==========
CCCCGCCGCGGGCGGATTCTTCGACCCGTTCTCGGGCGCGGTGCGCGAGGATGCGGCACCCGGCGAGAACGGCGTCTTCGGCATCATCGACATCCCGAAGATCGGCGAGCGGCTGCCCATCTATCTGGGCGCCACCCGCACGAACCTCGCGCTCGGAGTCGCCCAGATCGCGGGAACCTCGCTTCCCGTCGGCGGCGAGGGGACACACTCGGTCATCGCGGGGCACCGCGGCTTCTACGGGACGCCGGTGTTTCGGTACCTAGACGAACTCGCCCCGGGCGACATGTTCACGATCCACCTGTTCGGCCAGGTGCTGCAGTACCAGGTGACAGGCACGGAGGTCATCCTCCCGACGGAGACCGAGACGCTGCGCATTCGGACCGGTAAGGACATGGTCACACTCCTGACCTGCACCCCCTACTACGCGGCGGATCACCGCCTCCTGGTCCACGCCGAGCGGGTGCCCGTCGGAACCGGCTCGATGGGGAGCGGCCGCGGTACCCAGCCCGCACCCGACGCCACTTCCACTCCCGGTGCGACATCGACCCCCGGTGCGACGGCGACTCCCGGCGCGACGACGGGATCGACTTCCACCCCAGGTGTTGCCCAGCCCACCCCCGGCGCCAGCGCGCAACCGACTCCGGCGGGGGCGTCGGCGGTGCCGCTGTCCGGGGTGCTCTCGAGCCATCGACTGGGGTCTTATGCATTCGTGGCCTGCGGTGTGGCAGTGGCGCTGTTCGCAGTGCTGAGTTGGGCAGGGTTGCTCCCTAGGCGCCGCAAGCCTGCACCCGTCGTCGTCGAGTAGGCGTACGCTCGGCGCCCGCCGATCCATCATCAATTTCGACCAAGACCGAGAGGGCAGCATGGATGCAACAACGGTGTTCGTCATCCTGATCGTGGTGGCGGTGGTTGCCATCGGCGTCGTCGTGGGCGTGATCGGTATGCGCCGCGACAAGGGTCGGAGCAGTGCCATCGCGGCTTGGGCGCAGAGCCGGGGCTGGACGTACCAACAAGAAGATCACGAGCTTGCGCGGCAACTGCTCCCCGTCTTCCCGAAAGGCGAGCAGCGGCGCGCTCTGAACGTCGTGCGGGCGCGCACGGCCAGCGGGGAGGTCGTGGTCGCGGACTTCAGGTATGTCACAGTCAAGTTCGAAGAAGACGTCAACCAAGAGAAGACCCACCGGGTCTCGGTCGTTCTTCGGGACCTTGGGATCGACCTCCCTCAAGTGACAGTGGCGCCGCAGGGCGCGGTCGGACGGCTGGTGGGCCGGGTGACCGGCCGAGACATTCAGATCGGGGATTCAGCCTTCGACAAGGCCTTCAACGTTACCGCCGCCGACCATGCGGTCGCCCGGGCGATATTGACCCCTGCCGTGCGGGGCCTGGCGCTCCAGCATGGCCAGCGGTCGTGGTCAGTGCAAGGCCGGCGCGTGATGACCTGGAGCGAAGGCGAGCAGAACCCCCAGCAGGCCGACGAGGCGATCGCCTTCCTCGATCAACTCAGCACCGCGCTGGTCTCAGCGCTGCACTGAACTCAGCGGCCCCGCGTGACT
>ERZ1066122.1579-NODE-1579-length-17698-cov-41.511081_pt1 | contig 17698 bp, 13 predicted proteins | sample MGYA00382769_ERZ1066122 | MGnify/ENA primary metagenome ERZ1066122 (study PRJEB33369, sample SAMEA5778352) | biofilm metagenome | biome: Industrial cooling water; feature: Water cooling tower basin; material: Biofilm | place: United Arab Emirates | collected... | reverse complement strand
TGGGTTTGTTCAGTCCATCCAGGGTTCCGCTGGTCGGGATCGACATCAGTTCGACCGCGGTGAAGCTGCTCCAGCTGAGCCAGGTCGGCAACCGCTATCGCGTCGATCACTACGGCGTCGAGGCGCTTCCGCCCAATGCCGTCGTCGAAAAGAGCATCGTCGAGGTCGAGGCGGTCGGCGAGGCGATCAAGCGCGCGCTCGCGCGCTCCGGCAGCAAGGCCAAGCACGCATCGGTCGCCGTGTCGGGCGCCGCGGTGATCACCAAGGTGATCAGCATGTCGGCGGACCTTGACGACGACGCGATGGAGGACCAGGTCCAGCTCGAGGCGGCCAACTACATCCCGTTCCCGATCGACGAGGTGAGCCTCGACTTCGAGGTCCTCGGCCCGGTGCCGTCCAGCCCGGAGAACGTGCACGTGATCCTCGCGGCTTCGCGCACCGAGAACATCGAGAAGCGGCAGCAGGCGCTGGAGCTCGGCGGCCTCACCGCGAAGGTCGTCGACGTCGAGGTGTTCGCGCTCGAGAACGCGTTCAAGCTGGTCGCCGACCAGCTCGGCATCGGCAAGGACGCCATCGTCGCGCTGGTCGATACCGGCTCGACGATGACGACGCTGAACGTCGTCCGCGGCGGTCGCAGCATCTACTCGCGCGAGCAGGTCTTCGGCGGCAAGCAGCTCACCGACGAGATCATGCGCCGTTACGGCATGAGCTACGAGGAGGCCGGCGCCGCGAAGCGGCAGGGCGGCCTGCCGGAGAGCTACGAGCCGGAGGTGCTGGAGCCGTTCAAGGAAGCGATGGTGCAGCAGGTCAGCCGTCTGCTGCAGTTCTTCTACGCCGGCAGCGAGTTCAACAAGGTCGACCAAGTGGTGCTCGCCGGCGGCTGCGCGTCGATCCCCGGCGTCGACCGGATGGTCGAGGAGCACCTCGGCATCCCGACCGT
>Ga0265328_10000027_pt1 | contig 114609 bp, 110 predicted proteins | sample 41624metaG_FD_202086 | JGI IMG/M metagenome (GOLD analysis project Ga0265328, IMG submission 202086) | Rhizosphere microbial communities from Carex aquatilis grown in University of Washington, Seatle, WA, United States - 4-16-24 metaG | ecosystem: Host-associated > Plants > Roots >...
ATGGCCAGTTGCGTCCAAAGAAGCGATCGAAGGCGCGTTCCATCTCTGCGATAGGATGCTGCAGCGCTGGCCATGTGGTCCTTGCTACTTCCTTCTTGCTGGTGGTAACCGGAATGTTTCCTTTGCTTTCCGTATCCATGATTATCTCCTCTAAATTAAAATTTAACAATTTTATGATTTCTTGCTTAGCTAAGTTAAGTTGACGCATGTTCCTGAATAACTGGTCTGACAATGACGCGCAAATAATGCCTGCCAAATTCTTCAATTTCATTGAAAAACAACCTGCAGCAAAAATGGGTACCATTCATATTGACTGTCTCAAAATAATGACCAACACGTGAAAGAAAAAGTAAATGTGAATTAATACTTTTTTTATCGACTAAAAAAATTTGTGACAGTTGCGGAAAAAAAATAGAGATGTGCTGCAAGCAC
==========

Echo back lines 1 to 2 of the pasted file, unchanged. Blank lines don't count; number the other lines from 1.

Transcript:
CCCCGCCGCGGGCGGATTCTTCGACCCGTTCTCGGGCGCGGTGCGCGAGGATGCGGCACCCGGCGAGAACGGCGTCTTCGGCATCATCGACATCCCGAAGATCGGCGAGCGGCTGCCCATCTATCTGGGCGCCACCCGCACGAACCTCGCGCTCGGAGTCGCCCAGATCGCGGGAACCTCGCTTCCCGTCGGCGGCGAGGGGACACACTCGGTCATCGCGGGGCACCGCGGCTTCTACGGGACGCCGGTGTTTCGGTACCTAGACGAACTCGCCCCGGGCGACATGTTCACGATCCACCTGTTCGGCCAGGTGCTGCAGTACCAGGTGACAGGCACGGAGGTCATCCTCCCGACGGAGACCGAGACGCTGCGCATTCGGACCGGTAAGGACATGGTCACACTCCTGACCTGCACCCCCTACTACGCGGCGGATCACCGCCTCCTGGTCCACGCCGAGCGGGTGCCCGTCGGAACCGGCTCGATGGGGAGCGGCCGCGGTACCCAGCCCGCACCCGACGCCACTTCCACTCCCGGTGCGACATCGACCCCCGGTGCGACGGCGACTCCCGGCGCGACGACGGGATCGACTTCCACCCCAGGTGTTGCCCAGCCCACCCCCGGCGCCAGCGCGCAACCGACTCCGGCGGGGGCGTCGGCGGTGCCGCTGTCCGGGGTGCTCTCGAGCCATCGACTGGGGTCTTATGCATTCGTGGCCTGCGGTGTGGCAGTGGCGCTGTTCGCAGTGCTGAGTTGGGCAGGGTTGCTCCCTAGGCGCCGCAAGCCTGCACCCGTCGTCGTCGAGTAGGCGTACGCTCGGCGCCCGCCGATCCATCATCAATTTCGACCAAGACCGAGAGGGCAGCATGGATGCAACAACGGTGTTCGTCATCCTGATCGTGGTGGCGGTGGTTGCCATCGGCGTCGTCGTGGGCGTGATCGGTATGCGCCGCGACAAGGGTCGGAGCAGTGCCATCGCGGCTTGGGCGCAGAGCCGGGGCTGGACGTACCAACAAGAAGATCACGAGCTTGCGCGGCAACTGCTCCCCGTCTTCCCGAAAGGCGAGCAGCGGCGCGCTCTGAACGTCGTGCGGGCGCGCACGGCCAGCGGGGAGGTCGTGGTCGCGGACTTCAGGTATGTCACAGTCAAGTTCGAAGAAGACGTCAACCAAGAGAAGACCCACCGGGTCTCGGTCGTTCTTCGGGACCTTGGGATCGACCTCCCTCAAGTGACAGTGGCGCCGCAGGGCGCGGTCGGACGGCTGGTGGGCCGGGTGACCGGCCGAGACATTCAGATCGGGGATTCAGCCTTCGACAAGGCCTTCAACGTTACCGCCGCCGACCATGCGGTCGCCCGGGCGATATTGACCCCTGCCGTGCGGGGCCTGGCGCTCCAGCATGGCCAGCGGTCGTGGTCAGTGCAAGGCCGGCGCGTGATGACCTGGAGCGAAGGCGAGCAGAACCCCCAGCAGGCCGACGAGGCGATCGCCTTCCTCGATCAACTCAGCACCGCGCTGGTCTCAGCGCTGCACTGAACTCAGCGGCCCCGCGTGACT
>ERZ1066122.1579-NODE-1579-length-17698-cov-41.511081_pt1 | contig 17698 bp, 13 predicted proteins | sample MGYA00382769_ERZ1066122 | MGnify/ENA primary metagenome ERZ1066122 (study PRJEB33369, sample SAMEA5778352) | biofilm metagenome | biome: Industrial cooling water; feature: Water cooling tower basin; material: Biofilm | place: United Arab Emirates | collected... | reverse complement strand